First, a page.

The bears might say otherwise, but Jim Cramer does not think that the failure of the GOP's Obamacare replacement bill signals the end of the bull rally.
"If we get a delayed pullback on Monday as people worry that losing on health care means the rest of the president's agenda is doomed to fail, I think you should use that as a chance to buy some stocks like the industrials that would benefit from tax cuts, or the banks that benefit from deregulation and higher interest rates," Cramer said.
As the bull market rages on these renewed hopes, here are the stocks and events on Cramer's radar next week:
Cramer thinks Monday's earnings report for Red Hat could make an interesting play if the market does not take lightly to worries about the fate of the Trump agenda.
"[Carnival] has performed so strongly under [CEO Arnold Donald's] leadership that you have to like its chances for an upside surprise, especially with this recent dip in oil prices," Cramer said.
Cramer is looking forward to a good hiring report from payroll processor Paychex on Wednesday, and thinks you should stay long and buy more if the stock comes down.
"I know the end-of-the-worlders constantly surface on any perceived weakness in the Trump administration, but the fact is that we have a ton of data and CEO commentary that suggests small and medium sized businesses are doing quite well and hiring new workers," Cramer said.
Lululemon Athletica will report earnings after Wednesday's closing bell, and Cramer likes the story for the athletic apparel maker, which he thinks is "more of an ethos that happens to sell clothes."
A key analyst meeting at Akamai may bring good tidings for the cloud services provider, which has been an erratic play as of late.
And Cramer is amazed there's still hope for Blackberry, which is set to report earnings Friday.
"The company's promotional enough that the first trade often produces a jump. But that jump's been worth shorting ever since the iPhone took over the smartphone universe, so just say no to Blackberry," Cramer said.
In the meantime, Cramer has been on the lookout for non-Trump bull markets, and recently he realized that one has been hiding in plain sight: the dental industry.
"The dental stocks have been quietly riding three big secular trends — an aging population, the need for most cosmetic dentistry in the age of the selfie, and the rise of the middle class in emerging markets," Cramer said.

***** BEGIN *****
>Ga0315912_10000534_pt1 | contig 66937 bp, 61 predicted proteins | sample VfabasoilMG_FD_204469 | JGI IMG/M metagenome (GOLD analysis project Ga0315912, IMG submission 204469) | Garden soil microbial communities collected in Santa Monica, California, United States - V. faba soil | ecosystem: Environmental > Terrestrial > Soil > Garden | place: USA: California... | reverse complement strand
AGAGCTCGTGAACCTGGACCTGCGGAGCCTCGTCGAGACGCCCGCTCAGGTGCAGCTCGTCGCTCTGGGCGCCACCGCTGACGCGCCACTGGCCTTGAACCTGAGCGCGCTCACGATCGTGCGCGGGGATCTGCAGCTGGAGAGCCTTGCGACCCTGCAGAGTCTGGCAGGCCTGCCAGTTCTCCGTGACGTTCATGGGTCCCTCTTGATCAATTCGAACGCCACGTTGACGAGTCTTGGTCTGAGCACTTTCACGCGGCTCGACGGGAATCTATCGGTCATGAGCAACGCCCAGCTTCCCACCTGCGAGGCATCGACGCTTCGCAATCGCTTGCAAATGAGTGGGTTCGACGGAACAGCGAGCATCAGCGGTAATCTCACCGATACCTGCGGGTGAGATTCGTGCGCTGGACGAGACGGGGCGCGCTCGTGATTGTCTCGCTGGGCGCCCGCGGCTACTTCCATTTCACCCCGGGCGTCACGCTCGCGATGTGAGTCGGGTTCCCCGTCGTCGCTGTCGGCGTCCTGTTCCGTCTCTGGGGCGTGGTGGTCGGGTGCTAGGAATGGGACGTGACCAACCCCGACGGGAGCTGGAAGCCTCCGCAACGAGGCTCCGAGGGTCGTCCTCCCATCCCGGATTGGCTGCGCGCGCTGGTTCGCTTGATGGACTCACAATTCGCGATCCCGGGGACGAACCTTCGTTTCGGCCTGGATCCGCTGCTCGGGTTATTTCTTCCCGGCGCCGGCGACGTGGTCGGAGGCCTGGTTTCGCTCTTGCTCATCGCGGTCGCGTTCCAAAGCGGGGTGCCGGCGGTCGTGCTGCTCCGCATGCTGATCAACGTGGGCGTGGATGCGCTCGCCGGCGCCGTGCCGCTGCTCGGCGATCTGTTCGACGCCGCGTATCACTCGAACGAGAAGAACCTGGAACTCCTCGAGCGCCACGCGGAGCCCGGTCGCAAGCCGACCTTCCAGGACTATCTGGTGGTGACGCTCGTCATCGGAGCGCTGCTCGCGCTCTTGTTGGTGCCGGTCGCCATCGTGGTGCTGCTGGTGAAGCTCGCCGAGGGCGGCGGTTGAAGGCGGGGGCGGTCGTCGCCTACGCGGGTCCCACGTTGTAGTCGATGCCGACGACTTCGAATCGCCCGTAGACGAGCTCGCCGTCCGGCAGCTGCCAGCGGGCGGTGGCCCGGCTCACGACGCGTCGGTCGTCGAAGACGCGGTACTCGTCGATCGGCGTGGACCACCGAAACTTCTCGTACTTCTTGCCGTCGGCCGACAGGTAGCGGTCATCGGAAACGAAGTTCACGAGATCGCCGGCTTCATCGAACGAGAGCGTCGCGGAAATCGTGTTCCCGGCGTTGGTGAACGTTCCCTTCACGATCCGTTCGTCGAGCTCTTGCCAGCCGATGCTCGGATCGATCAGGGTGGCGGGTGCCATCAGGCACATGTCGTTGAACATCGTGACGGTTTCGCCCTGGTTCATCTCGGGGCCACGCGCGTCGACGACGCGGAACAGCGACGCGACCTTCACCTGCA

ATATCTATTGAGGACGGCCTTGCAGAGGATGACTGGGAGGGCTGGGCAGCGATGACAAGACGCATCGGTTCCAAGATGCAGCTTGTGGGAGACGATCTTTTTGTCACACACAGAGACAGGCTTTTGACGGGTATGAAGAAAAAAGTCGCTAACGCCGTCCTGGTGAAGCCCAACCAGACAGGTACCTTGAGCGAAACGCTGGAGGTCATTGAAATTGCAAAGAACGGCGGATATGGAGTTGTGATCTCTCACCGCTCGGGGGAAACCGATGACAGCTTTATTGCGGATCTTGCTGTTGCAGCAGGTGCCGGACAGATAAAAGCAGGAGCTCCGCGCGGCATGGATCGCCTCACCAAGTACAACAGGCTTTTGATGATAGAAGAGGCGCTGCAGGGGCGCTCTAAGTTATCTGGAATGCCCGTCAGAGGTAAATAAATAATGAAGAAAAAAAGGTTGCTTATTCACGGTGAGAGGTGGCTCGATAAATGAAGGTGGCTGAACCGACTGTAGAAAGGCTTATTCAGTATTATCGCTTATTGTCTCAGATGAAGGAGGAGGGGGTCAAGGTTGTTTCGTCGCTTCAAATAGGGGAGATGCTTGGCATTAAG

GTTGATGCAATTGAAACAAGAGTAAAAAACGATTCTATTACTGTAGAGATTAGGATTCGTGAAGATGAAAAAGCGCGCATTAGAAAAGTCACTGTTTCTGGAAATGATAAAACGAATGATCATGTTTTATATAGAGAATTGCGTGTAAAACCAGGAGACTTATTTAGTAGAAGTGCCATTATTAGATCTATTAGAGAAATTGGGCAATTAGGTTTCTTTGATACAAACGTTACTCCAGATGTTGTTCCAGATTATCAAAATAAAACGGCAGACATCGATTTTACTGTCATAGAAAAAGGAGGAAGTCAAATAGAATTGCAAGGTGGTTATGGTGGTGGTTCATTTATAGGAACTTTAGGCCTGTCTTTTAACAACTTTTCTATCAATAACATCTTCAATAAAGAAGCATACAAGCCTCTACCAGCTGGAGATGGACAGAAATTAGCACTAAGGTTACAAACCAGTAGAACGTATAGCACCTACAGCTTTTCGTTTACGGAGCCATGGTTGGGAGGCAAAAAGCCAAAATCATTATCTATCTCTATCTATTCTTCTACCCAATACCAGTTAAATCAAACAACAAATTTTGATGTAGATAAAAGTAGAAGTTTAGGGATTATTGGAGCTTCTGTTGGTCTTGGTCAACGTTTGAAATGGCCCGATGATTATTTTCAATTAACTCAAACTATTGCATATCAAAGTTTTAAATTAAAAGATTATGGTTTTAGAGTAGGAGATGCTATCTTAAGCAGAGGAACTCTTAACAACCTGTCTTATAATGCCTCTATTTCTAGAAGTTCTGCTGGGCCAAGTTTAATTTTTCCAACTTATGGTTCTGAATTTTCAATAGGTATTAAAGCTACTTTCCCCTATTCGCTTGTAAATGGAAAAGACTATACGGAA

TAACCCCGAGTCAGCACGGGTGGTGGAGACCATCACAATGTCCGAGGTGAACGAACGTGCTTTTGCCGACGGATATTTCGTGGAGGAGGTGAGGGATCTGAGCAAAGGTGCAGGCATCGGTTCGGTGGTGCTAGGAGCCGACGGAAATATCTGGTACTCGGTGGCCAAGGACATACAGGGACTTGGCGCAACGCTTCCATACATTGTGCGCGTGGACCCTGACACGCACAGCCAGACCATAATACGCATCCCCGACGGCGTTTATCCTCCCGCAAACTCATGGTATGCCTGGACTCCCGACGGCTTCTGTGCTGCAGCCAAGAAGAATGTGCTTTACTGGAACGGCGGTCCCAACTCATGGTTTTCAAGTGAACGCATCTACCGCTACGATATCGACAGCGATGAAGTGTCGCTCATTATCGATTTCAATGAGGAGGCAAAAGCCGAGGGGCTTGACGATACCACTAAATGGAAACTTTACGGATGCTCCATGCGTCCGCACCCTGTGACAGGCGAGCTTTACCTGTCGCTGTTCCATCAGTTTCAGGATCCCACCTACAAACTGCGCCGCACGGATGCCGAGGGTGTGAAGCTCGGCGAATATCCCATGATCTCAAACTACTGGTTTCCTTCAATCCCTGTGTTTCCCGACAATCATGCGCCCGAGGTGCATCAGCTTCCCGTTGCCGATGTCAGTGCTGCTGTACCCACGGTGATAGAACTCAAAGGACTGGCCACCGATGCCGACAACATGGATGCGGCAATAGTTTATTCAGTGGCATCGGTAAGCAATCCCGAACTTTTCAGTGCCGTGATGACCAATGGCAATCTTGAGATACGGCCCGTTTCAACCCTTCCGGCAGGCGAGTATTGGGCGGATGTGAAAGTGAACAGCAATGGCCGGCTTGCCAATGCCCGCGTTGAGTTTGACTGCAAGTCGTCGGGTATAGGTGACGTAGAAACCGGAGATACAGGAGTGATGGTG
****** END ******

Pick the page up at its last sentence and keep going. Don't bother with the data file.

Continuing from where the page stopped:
And where there are strong secular trends like these, there are also beneficiaries. Cramer's top dental plays — Align Technology, Henry Schein, and Dentsply Sirona — have all outperformed major averages so far this year.
Cramer also examined Micron's boom and bust cycle, which has seen extreme highs and some not-so-favorable lows.
"There are distinct positives to this cycle, including Apple's upcoming iPhone 8 that might devour a lot of flash supply that's not due until later in the year," he said.
But nothing's trickier than a volatile stock like that of this semiconductor maker, which has an array of different customers it relies on for business.
"But at the moment," Cramer said. "I think that Micron, or MOO, as we call it, is still in raging bull mode and you're free to buy it until we get much closer to that one incremental chip that sends it over the peak and back down into oblivion."
Cramer spoke with Boxed CEO Chieh Huang, who said his privately-held online bulk retailer brings more to the table than its competitors.
"All these retailers these days are under pressure. Why? It's because … for the last 30 years, value equaled price. But now, value equals price, convenience, and a little bit of brand. And so that's what we bring to the equation," Huang told Cramer on Friday.
Boxed has seen its sales skyrocket in recent years, from $8 million in 2014 to $100 million in 2016. Huang attributed the jump in part to a booming number of millennials that have grown up with the e-commerce model.
Cramer also sat down with Apple Hospitality Trust CEO Justin Knight on Friday for a different take on the real estate investment trust industry.
Apple Hospitality's portfolio consists of 236 Hilton- and Marriott-branded hotels in 33 states, and Knight said that the company's lukewarm guidance, which was knocked by analysts at Canaccord Genuity, was simply playing it safe.
"We've always felt that it's better to under-promise than overperform. What they would like to see us do is more transactions. There may be opportunity depending on the environment. But in the meantime, 6 and a half percent return we feel very comfortable about maintaining," the CEO said.
Knight added that Apple Hospitality has time on their side.
"Our hotels have been renovated and/or built within the last four years. Compared to the average REIT, it makes us … significantly younger, which is more relevant with consumers," he said.
In Cramer's lightning round, he shared his take on two caller stock picks:
Sirius XM Holdings: "Somebody downgraded that this week and I felt like, what, are you kidding me? That is a great long term situation. Sirius Satellite is terrific. I still think Apple should buy them, but I know that … it's more likely that Apple Hospitality should buy them than Apple."
Marriott International: "Hold or sell? Why not buy? I think Marriott's got it good. I'd buy a little here and then let it come down."
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